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Egypt back to Pharaoh

4 July 2013 06:56 pm - 1     - {{hitsCtrl.values.hits}}


Why Morsi could not be a Moses

Egypt’s Arab Spring in February 2011 succeeded in overthrowing Hosni Mubarak – the pharaoh who ruled the Arab world’s most populous nation for 30 long years -- but Mohammed Morsi, the man who replaced him, certainly did not turn out to be a Moses.

He could not perform any miracles of the economic kind. He could not divide the sea and take the people to the land of milk and honey, as Moses did three millennia ago. But there are also no Moseses among the Tamarod – the motley opposition that gathered in Tahrir Square in their millions. Neither is the military the messiah.
As the political situation changed dramatically on Wednesday night with the popularly elected President being overthrown, the developments only underscored the military’s unwillingness to part with power to a civilian authority that tried to clip its wings. In short, what happened on Wednesday night in Egypt was not part II of the revolution but a military coup with a human masquerade. It chopped down the tree of democracy as it was beginning to take root.

Yet millions of Egyptian people cheered as the military strongman Abdel Fattah al-Sisi announced the suspension of the constitution and the appointment of an interim government headed by the chief justice of the Constitutional Court – Egypt’s highest judicial authority. The people’s revulsion of Morsi – for he betrayed the goals of the revolution -- was so intense that they would not have cared even if the devil took over the government. The coming weeks and months may show that what the victorious opposition now describes as the re-launch of the revolution has only helped Mubarak loyalists to return to power. Egyptians have apparently squandered the opportunity to consolidate democracy. They have instead given legitimacy to mobocracy – or rule by the unruly mob.

The military will never part with power. It had ruled Egypt since 1952 when Muhammad Naguib and Gamal Abdel Nasser overthrew the monarchy. The 2011 Arab Spring only removed Mubarak, but the real power remained with the Army which is on the United States’ payroll. The United States gives more than one billion dollars annually to the Egyptian military. The money goes directly to the military. Besides, all top Egyptian military officers are trained in the US. The United States’ hold on the Egyptian military is largely aimed at ensuring Israel’s security. It perhaps feels that Egypt is strategically too important a country to be left in the hands of a bunch of Islamists dreaming of a pan-Islamic super state.

Morsi’s biggest mistake was that he tried to define the role of the military in democracy terms. The military saw it as an attempt to undermine its power.

Morsi, who is now under military detention, may be an honest leader, but he lacked the astuteness to walk the tightrope. He tried to assert his authority knowing well that his hands were shackled and his feet fettered. He was not allowed to do what he thought was necessary to put Egypt on the right track. The Deep State, comprising the military, the top-level judiciary and the bureaucracy, was pulling the rug from under his feet. Every time Morsi took one step forward, the Deep State pushed him two steps back. His Justice and Freedom Party – a product of the Islamic Brotherhood -- won Egypt’s first ever free and fair parliamentary elections in the afterglow of the Arab Spring, but the Constitutional Court declared the elections null and void and dissolved parliament. Morsi appointed a constituent assembly to draft a democratic constitution for the country, but the Deep State-backed political forces quit the process accusing Morsi of trying to Talibanise the nation. Morsi invited the opposition to discuss their differences, but the Deep State and its cronies spurned the offer. Morsi freed the media, but the Deep State kept its control over the state media. Each time Morsi agreed to meet the demands of the opposition, the Deep State added more demands.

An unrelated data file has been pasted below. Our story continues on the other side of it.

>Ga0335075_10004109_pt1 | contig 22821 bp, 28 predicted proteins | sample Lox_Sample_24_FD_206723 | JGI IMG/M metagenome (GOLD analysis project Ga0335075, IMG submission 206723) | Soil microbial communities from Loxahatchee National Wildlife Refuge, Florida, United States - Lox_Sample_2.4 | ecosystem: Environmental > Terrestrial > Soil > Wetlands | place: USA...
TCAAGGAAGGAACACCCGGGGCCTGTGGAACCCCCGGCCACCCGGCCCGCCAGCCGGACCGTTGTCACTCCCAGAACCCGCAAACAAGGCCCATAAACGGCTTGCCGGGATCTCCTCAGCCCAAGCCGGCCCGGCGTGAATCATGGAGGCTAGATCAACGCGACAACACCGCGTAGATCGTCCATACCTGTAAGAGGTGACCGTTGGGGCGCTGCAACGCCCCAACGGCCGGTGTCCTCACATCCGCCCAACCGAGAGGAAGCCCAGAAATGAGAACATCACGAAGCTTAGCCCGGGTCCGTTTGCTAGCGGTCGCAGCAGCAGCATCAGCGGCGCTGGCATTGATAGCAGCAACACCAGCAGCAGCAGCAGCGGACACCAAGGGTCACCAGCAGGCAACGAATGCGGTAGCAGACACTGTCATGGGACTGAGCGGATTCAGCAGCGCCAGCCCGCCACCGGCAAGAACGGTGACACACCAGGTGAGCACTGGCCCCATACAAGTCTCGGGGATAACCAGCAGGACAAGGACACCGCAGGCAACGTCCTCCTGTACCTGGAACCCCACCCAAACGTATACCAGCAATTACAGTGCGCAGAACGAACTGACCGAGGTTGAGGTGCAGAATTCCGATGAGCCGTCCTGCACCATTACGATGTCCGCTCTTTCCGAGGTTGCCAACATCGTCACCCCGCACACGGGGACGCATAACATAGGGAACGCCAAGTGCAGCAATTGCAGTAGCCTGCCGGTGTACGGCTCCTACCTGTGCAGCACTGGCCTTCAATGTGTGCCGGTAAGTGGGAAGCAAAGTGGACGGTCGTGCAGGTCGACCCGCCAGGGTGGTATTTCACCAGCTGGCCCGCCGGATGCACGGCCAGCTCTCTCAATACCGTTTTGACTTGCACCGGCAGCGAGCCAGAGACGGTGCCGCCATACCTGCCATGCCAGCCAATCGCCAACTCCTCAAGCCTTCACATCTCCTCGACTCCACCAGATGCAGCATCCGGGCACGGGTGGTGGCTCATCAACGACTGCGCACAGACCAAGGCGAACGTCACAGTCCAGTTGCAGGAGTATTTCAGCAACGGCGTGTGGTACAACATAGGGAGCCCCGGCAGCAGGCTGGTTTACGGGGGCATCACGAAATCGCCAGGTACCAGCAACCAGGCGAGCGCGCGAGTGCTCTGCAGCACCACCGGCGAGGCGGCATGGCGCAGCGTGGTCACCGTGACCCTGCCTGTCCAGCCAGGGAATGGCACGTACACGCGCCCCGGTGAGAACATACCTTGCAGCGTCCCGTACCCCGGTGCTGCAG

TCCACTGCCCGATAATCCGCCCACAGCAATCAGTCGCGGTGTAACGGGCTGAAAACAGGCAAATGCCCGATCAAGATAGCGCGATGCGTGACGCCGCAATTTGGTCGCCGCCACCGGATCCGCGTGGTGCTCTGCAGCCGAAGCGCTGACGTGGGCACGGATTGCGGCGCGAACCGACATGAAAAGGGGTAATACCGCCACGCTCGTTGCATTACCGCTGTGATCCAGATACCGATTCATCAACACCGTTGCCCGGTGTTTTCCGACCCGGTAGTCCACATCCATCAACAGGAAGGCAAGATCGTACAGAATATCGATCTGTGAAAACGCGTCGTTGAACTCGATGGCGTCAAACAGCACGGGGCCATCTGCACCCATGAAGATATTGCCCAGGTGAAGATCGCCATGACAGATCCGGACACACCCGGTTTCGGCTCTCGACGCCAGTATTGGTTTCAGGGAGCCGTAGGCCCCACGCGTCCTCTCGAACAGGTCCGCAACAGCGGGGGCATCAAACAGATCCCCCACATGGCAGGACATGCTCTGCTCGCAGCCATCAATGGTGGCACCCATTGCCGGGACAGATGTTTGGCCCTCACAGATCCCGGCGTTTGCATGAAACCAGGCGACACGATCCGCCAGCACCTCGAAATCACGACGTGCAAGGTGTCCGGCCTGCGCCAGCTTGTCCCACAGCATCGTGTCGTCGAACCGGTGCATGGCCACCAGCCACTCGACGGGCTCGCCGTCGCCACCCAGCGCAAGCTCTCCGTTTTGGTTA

Morsi also failed to realise that the grievance of those who throng Tahrir Sqaure in their millions in 2011 and during the last few days was not about Islamising the country. They simply wanted jobs, democracy and freedom. Morsi had plans, but the people wanted miracles.

Morsi assumed office last year -- 16 months after dictator Mubarak was ousted. Field Marshal Hussein Tantawi, the military chief, ran the country in the interim. Morsi’s one year in office was marked by regular protests by opposition groups which included supporters of the Mubarak regime, secularists, liberals, a few left parties, trade unions, youth groups, and, of course, agents of the Deep State.

The security forces’ Deep State links became obvious, when they looked the other way as scores of Morsi supporters were killed in the last few days.

Morsi’s problem was that he had to work with the same security forces hierarchy that did the dirty work for Mubarak, the same bureaucracy that worked for Mubarak and the same judiciary that colluded with Mubarak. After assuming office, Morsi tried to shuffle the bureaucracy, change the judges and restructure the military, but had only limited success. For instance, in November last year, he issued a declaration that his decrees were immune from judicial review. He did it with good intentions so that his political and democratic reforms would not be undermined by the Mubarak-era judges of the Constitutional Court. But it helped his opponents, including former International Atomic Energy Agency Chief Mohammed al-Baradei and former Arab League Secretary General Amr Moussa, to whip up public anger and accuse Morsi of tampering with judicial independence. Needless to say, a majority of the people who could see that the economy was worsening under Morsi, rallied behind the opposition in yet another demonstration of people’s power.